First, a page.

A few months back I wrote an article pertaining to the cliches of the horror genre and how these cliches could possibly be subverted in order to make a refreshingly unique horror film. It was something I wrote on a whim while thinking about screenwriting, and it is more light in an attempt to be humorous than it is indicting or inquisitive.
With the upcoming release of The Blair Witch Project reboot, I find it pertinent to revisit the classic horror film and how its innovation was at the same time historic and sadly prophetic.
1999’s The Blair Witch Project has, since its inception, been the origin of a deeply passionate debate. The question is simple: Is the film worthy of its status in the canon of horror films?
The short answer I have is: Yes, but it comes at a cost.
The Blair Witch Project reinvented the genre, jump-starting (but not inventing) the found footage phenomenon. The first film to use found footage as a major formal technique, Cannibal Holocaust, is an exploitation cult classic of its own, but The Blair Witch used it to an immediate effect that is legendary, if not less impactful in hindsight.
The sensation that was The Blair Witch stemmed from a micro-budget that necessitated its non-professional tactics. Unknown actors, auditioned based on improvisational ability, were thrown into the forest with only a cursory idea of what the script of the movie was. They were given notes along the way as to where the story was going and where they were meant to travel in the shots. The cinematography itself a product of one of the three actors, there is not a professional shot to be found in the film. In fact, there is very little to film in the entire movie, save for a few menacing stick figures and miles of trees.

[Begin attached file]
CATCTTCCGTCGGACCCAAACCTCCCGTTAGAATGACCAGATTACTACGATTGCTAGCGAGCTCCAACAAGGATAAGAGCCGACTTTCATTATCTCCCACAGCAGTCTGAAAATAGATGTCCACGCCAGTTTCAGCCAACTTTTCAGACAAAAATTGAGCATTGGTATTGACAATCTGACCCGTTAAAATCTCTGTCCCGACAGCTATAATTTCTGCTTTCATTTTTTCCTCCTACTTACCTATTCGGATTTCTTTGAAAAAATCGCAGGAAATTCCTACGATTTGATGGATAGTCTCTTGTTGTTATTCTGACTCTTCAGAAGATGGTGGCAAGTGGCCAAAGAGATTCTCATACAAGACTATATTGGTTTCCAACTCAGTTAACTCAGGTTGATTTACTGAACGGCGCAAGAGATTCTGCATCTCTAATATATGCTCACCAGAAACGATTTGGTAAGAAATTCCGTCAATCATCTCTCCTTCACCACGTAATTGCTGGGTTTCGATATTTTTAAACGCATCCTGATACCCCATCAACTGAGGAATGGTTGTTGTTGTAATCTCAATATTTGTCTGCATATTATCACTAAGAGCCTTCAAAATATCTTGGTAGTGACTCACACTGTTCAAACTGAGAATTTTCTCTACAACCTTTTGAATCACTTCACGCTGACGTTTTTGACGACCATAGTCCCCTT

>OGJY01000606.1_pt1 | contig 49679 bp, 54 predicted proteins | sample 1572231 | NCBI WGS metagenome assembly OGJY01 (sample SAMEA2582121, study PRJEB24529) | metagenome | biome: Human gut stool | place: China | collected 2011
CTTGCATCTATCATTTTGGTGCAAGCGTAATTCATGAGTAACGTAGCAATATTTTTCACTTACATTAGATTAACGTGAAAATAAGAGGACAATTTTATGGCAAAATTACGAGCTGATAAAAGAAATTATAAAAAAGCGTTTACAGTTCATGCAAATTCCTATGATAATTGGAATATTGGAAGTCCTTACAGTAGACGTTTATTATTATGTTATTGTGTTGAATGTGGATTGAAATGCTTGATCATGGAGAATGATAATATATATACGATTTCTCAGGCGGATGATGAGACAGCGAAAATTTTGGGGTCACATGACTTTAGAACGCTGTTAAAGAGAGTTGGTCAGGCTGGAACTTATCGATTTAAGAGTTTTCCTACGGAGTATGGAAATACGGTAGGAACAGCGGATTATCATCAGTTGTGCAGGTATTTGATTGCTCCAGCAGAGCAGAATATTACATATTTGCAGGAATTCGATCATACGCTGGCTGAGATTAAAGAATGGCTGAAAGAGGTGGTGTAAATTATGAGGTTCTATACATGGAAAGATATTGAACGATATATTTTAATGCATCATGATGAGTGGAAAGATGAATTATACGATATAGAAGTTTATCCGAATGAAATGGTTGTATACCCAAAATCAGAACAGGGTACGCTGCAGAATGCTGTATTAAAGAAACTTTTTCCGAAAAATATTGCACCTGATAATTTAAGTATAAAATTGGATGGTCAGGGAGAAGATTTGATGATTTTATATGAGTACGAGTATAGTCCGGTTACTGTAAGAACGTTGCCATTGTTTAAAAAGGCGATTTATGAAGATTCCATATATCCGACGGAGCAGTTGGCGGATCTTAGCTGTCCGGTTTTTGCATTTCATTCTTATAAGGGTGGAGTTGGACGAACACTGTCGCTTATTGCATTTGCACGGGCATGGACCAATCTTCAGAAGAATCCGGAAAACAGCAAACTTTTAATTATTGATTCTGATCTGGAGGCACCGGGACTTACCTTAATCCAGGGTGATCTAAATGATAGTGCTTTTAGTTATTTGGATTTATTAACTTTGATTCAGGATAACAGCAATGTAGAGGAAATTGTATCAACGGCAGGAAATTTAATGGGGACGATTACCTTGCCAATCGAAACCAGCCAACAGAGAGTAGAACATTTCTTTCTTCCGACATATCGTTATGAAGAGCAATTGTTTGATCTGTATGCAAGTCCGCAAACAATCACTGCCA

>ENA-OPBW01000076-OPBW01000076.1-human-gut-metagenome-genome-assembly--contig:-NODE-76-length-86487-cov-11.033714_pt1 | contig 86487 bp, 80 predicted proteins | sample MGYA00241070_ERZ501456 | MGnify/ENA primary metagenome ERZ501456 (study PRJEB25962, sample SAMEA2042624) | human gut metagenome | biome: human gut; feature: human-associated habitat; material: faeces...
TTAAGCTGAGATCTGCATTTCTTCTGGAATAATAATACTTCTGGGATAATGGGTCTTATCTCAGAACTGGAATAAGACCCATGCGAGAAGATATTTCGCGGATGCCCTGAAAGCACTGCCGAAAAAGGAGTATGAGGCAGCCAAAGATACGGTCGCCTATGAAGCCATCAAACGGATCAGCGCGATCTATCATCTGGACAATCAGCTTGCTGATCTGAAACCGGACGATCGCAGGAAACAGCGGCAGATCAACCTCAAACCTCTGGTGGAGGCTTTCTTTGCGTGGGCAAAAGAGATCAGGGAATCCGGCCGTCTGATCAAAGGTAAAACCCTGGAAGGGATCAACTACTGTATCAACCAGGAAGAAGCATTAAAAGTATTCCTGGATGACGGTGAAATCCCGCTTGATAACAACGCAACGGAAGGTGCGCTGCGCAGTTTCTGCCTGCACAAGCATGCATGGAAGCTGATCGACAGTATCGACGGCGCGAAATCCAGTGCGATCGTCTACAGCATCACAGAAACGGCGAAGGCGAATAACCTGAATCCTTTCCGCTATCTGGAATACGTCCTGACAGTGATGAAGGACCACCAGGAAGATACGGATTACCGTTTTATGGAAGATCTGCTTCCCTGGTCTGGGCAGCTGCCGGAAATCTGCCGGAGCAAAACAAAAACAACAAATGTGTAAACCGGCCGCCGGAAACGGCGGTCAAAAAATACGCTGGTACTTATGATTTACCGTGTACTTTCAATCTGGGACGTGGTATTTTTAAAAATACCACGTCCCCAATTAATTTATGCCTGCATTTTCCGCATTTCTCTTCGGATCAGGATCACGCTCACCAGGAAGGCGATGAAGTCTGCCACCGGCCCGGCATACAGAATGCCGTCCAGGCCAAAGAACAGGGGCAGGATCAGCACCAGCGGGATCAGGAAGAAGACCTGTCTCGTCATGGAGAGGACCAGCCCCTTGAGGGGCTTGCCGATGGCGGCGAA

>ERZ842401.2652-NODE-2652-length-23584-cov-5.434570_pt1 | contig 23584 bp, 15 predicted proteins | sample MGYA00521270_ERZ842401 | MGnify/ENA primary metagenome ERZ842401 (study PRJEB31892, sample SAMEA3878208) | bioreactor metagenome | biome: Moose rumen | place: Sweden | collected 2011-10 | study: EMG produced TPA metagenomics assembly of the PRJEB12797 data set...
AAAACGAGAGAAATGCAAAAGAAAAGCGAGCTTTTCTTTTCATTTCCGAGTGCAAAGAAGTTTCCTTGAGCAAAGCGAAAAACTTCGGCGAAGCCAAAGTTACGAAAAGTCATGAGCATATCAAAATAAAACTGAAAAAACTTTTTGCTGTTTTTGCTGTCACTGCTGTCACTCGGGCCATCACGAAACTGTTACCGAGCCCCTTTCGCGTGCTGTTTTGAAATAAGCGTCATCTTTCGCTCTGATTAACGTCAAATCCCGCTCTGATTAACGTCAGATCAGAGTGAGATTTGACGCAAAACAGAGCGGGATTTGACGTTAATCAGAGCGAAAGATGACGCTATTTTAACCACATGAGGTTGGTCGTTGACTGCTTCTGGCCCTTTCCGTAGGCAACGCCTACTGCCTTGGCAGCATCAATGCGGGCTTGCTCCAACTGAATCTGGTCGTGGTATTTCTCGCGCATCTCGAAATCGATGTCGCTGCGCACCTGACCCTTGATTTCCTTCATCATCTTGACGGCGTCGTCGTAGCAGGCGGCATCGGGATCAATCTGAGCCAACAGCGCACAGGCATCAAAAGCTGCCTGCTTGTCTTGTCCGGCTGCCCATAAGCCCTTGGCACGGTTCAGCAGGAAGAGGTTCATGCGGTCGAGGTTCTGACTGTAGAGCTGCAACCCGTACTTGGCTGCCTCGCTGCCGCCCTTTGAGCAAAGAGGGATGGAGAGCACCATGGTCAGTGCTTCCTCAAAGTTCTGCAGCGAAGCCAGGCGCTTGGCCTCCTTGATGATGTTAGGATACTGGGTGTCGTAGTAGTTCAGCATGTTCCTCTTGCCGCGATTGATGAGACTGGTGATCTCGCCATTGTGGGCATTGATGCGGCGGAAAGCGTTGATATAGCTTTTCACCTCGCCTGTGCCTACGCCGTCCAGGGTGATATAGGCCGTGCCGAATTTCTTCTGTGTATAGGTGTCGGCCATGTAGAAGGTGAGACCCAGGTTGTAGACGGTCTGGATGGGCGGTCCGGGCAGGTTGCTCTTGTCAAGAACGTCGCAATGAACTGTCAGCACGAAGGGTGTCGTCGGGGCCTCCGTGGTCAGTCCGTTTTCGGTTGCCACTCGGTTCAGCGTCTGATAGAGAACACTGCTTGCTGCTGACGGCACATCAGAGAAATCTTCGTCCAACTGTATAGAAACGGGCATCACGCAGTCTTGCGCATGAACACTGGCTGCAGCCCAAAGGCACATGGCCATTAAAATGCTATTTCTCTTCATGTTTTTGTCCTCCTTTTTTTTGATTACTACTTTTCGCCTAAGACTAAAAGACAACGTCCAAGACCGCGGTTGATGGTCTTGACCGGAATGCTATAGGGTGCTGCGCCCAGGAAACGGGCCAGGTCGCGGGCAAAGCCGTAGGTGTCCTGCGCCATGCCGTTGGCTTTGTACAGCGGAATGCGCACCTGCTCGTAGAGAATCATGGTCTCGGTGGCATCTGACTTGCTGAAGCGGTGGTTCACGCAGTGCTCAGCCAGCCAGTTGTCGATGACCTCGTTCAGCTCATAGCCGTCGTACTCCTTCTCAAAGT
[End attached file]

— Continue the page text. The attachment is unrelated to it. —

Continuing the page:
This mode of production elicited an immediate response from audiences that the film may in fact be real. An unprecedented viral marketing campaign online (if not the first online marketing campaign for a film ever, it was at least the first successful one) aided this early belief. What resulted is critics and early screening audiences heralding the film as the scariest film ever made, a statement coming more from the novelty of the production than the substance of the film itself.
This last point is what is most key about what I will call “The Blair Witch Effect” (an arbitrary title, as the phenomenon of certain innovating films spawning a dramatic shift in the course of filmmaking is as old a phenomenon as film itself). The surprising success of the film, which caused it to become one (if not the) most profitable films of all time, was a product of initial reaction. The film itself, especially by today’s standards, is nothing special. The script is comprised of three people screaming frustrated, roundabout assertions at each other. The cinema is more likely to induce nausea than wonder. The acting is, by all accounts, just fine.